Marketing in the GDPR World
Although this article comes in response to queries on the implications of the General Data Protection Regulation (GDPR) on direct marketing to customers and will focus on answering these questions it is worth noting that marketing is also subject currently to additional regulations.
The DPA (Data Protection Act), which will be replaced by the GDPR on the 25th May 2018 and PECR (Privacy and Electronic Communications Regulations) which will be replaced with the new ePrivacy Regulation (ePR). The new ePR will not be agreed by the EU before the GDPR comes into effect on 25 May 2018 and existing PECR rules will continue to apply (with a new definition of consent) until the ePR is finalised and comes into effect. All these regulations restrict the way organisations (you!) can carry out unsolicited direct marketing (that is, direct marketing that has not specifically been asked for) so it's worth familiarising yourself with them all.
The Information Commissioner's Office (ICO) have made it clear that under the GDPR companies continue to have data protection responsibilities for the personal information they process in their work in a similar way to their current obligations under the Data Protection Act 1998. They also stress that the GDPR rules apply to political parties and not-for profit organisations. So any processing for marketing or fundraising purposes must be compliant with the GDPR.
Key changes that the GDPR will bring for marketing are:
- The GDPR definition of consent is similar to the 1998 Act, but is clearer that consent must be unambiguous and involve an affirmative action. There is also more detail on the level of detail and control individuals must have.
- An unambiguous affirmative action requires a positive opt-in. Don't use pre-ticked boxes or any other method of consent by default.
- Any third party controllers who will rely on the consent must be named - listing categories of organisation will not give valid third party consent.
- The GDPR contains substantial fines for failing to comply with its requirements including fines of up to €20 million, or 4% of your total worldwide annual turnover, whichever is higher.
Who are you marketing to?
As established above you will still need to comply with PECR which gives separate guidance depending on who you are marketing to so the first thing to consider when marketing to your customers is who are they? Are they 'corporate subscribers?' This covers subscribers that are a corporate body with separate legal status, including companies, limited liability partnerships, Scottish partnerships, and some government bodies.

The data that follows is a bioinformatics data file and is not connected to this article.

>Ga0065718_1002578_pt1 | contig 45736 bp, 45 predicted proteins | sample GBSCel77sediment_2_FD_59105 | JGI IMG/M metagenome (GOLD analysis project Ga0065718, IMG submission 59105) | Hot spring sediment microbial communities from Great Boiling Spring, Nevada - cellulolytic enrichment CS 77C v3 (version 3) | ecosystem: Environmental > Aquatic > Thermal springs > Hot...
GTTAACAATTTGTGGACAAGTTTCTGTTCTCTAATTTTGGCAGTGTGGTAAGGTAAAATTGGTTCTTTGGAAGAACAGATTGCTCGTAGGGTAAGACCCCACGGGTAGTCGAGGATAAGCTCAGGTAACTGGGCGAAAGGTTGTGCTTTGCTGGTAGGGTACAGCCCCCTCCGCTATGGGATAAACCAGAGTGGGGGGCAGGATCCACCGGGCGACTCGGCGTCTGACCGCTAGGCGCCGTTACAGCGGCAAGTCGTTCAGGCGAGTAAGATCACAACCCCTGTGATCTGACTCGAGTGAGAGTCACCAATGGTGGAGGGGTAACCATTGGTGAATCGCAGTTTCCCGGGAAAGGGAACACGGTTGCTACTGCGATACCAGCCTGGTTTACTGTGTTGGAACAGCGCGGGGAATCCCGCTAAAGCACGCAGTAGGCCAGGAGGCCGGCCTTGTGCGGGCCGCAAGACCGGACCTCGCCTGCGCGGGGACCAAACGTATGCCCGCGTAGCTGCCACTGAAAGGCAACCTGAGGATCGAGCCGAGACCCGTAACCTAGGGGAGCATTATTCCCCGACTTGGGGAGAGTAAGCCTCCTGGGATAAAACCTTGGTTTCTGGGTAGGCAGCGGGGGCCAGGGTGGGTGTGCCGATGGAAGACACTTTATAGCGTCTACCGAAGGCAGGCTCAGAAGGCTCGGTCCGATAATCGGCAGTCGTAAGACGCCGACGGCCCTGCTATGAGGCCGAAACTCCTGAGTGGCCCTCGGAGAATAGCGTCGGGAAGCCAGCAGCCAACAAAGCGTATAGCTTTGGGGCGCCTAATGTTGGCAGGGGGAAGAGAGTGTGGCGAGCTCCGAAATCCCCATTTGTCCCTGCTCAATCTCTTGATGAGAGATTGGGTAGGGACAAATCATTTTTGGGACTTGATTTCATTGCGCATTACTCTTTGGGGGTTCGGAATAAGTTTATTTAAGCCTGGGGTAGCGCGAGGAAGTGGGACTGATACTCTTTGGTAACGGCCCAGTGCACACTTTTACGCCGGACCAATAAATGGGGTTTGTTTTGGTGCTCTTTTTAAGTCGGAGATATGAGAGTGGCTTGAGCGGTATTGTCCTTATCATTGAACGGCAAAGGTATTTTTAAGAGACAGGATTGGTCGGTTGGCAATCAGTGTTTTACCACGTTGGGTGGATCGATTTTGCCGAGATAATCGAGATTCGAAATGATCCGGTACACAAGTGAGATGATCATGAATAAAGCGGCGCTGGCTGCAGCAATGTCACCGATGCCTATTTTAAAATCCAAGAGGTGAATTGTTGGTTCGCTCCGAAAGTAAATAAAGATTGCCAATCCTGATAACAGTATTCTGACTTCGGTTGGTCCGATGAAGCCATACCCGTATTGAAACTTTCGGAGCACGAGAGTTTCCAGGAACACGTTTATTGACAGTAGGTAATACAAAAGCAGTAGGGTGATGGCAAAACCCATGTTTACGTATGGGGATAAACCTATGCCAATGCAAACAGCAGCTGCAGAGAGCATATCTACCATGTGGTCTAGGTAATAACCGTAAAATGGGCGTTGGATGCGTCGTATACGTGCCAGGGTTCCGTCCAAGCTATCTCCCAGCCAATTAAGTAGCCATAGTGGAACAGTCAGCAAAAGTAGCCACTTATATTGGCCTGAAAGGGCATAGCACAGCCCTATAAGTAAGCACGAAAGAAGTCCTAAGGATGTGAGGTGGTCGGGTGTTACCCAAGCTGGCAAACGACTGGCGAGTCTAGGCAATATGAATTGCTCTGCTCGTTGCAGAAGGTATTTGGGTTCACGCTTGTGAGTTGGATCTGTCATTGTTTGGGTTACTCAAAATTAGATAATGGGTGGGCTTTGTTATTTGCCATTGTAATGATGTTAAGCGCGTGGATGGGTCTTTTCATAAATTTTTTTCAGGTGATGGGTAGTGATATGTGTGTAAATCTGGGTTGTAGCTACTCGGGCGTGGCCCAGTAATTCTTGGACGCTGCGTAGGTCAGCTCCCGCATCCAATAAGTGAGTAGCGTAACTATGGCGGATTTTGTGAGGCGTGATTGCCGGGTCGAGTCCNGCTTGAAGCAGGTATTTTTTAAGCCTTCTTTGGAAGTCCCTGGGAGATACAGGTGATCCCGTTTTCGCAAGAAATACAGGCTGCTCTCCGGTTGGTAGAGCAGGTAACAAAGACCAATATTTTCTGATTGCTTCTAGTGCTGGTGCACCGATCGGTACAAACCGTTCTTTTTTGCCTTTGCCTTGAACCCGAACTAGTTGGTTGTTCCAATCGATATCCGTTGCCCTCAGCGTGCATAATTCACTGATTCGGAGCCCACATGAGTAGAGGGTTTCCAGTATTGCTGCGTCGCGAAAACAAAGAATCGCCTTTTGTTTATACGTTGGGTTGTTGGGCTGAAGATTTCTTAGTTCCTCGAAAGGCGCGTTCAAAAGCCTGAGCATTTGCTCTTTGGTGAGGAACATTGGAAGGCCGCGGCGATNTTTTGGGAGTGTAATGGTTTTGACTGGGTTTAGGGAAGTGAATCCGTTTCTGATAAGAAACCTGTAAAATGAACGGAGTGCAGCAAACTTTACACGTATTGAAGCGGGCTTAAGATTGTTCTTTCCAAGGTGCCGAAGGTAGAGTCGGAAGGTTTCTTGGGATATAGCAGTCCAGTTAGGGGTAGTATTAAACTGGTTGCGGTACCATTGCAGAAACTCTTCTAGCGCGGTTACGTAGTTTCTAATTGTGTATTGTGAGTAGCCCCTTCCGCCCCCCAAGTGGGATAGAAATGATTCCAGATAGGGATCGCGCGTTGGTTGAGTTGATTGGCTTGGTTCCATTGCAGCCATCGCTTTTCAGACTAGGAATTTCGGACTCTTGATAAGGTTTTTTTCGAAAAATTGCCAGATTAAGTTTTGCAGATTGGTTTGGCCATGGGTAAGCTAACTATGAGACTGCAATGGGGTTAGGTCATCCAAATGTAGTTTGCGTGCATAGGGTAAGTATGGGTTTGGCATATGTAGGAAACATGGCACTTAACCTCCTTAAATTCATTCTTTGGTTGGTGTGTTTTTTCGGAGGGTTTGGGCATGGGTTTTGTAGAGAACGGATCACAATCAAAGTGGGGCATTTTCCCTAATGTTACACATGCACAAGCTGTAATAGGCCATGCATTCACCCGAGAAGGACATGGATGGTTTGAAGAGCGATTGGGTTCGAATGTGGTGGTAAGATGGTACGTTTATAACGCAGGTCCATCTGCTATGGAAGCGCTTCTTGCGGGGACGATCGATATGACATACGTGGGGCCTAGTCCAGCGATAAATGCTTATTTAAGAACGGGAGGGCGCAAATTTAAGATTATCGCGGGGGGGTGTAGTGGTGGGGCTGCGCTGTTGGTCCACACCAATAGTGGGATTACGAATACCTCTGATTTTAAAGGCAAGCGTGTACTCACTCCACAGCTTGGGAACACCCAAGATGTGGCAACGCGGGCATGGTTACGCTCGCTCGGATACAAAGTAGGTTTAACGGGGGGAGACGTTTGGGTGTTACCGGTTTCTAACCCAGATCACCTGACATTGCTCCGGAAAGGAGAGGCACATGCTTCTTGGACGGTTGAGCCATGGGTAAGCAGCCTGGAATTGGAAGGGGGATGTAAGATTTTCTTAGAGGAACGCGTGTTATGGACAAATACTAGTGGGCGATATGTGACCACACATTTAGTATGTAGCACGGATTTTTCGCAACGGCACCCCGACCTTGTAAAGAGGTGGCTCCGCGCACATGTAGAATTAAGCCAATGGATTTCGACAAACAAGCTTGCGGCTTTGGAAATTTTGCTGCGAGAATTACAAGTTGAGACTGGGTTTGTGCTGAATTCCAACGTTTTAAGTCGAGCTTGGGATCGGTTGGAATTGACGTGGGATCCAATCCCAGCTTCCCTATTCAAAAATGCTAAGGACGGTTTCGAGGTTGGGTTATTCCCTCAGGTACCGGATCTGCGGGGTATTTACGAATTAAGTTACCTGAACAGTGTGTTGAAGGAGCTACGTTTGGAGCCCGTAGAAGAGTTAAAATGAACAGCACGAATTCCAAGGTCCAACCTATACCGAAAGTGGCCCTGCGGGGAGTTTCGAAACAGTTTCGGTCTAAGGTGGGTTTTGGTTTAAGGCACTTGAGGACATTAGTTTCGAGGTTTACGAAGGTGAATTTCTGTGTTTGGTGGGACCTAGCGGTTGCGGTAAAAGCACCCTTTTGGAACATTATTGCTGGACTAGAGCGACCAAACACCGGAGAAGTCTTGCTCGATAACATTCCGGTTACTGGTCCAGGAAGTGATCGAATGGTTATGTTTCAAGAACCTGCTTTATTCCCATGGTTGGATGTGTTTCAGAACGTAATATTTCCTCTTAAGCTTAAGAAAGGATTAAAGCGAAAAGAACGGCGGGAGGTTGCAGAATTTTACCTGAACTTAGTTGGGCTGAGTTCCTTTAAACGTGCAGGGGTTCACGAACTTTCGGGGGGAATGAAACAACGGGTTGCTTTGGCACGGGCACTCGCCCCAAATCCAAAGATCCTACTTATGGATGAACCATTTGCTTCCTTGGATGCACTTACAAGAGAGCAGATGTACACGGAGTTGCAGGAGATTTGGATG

Or are they an 'Individual subscriber' such as an individual customer like a sole trader or another type of partnership? The PECR details marketing rules for both types of subject, with the rules for individual consumers being far more stringent. The ICO have a handy guide you can use here. However remember that the definition for consent under GDPR strengthens consent in that it must be clear and unambiguous.
When to gain consent
If you intend to send marketing to an individual consumer the GDPR demands unambiguous consent that involves an affirmative action. Pre-ticked opt-in boxes are banned under the GDPR. You also cannot rely on silence, inactivity, default settings, or your general terms and conditions, or seek to take advantage of inertia, inattention or default bias in any other way. The GDPR does not specifically ban opt-out boxes but they are essentially the same as pre-ticked boxes so the ICO do not recommend their use.
It is also worth noting that there are several other new provisions on consent - for example specific provisions on keeping records of consent, clarity and prominence of consent requests, the right to withdraw consent, and avoiding making consent a condition of a contract. The GDPR is also clear that consent should not be bundled up as a condition of service unless it is necessary for that service.
You must keep records to demonstrate what the individual has consented to, including what they were told, and when and how they consented. In addition to making them aware of how they can withdraw consent easily.
Do you need consent for all marketing?
Not always, you can rely on different bases to communicate with your customers and the ICO have made it clear that you can rely on legitimate interests for marketing activities if you can show that how you use people's data is proportionate, has a minimal privacy impact, and people would not be surprised or likely to object - however this only holds if you don't need consent under PECR. See the ICO's guide to PECR here.
What if we want to buy a marketing list?
If you are buying a 'consented' marketing list, the consent request must have identified you specifically. Even precisely defined categories will not be enough to give you valid informed consent under the GDPR definition. You must keep records to demonstrate what the individual has consented to, including what they were told, and when and how they consented. If you buy personal data from another organisation, you must provide people with your own transparency information detailing anything that they haven't already been told.
But are business emails really personal data?
Yes, the GDPR applies wherever you are processing 'personal data'. This means if you can identify an individual either directly or indirectly, the GDPR will apply - even if they are acting in a professional capacity. So, for example, if you have the name and number of a business contact on file, or their email address identifies them (e.g [email protected]), the GDPR will apply.
Contains public sector information licensed under the Open Government Licence v3.0.